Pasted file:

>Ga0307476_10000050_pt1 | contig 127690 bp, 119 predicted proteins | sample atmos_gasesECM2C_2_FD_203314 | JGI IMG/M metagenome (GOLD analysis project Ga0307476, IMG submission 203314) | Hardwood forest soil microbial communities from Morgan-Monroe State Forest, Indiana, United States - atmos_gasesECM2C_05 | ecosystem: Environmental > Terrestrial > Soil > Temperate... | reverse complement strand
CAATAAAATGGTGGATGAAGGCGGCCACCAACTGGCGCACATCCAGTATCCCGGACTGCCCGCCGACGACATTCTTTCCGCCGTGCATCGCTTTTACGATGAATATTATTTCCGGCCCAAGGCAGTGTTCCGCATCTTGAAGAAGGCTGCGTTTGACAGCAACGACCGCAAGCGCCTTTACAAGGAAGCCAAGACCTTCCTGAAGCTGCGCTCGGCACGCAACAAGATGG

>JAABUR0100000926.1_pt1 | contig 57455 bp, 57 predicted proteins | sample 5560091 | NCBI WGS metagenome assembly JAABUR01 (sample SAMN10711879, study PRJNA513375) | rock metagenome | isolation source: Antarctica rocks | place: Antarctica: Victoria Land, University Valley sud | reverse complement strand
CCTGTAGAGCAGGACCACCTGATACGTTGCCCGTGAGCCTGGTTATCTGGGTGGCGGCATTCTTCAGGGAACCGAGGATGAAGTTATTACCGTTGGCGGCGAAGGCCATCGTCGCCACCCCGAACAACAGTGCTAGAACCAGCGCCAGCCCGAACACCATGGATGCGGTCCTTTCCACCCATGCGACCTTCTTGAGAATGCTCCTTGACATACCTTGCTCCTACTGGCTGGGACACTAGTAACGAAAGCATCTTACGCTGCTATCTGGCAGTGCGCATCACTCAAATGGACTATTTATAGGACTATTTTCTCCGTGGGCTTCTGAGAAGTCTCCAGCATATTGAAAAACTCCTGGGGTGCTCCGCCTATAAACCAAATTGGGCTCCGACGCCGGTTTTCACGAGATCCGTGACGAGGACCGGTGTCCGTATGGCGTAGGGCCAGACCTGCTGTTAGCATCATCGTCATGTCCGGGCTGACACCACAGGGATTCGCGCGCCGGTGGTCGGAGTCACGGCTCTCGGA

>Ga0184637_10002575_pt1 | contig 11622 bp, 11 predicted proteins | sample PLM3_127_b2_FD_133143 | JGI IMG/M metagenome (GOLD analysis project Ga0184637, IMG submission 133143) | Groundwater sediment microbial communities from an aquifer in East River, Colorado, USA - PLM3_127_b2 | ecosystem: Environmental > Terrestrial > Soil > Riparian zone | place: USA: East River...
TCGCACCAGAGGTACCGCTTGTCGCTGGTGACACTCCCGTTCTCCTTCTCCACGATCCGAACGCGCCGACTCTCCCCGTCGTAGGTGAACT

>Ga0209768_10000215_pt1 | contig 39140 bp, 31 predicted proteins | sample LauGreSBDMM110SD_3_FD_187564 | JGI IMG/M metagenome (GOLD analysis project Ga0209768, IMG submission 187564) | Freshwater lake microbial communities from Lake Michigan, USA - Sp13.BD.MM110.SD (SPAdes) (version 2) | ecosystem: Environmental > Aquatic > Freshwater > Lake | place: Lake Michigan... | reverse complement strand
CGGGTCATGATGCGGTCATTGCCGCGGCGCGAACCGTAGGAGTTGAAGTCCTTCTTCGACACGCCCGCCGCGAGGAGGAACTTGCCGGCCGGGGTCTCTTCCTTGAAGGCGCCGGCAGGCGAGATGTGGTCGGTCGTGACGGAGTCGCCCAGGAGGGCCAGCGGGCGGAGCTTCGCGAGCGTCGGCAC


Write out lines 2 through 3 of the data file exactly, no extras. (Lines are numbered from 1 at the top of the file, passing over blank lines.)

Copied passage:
CAATAAAATGGTGGATGAAGGCGGCCACCAACTGGCGCACATCCAGTATCCCGGACTGCCCGCCGACGACATTCTTTCCGCCGTGCATCGCTTTTACGATGAATATTATTTCCGGCCCAAGGCAGTGTTCCGCATCTTGAAGAAGGCTGCGTTTGACAGCAACGACCGCAAGCGCCTTTACAAGGAAGCCAAGACCTTCCTGAAGCTGCGCTCGGCACGCAACAAGATGG

>JAABUR0100000926.1_pt1 | contig 57455 bp, 57 predicted proteins | sample 5560091 | NCBI WGS metagenome assembly JAABUR01 (sample SAMN10711879, study PRJNA513375) | rock metagenome | isolation source: Antarctica rocks | place: Antarctica: Victoria Land, University Valley sud | reverse complement strand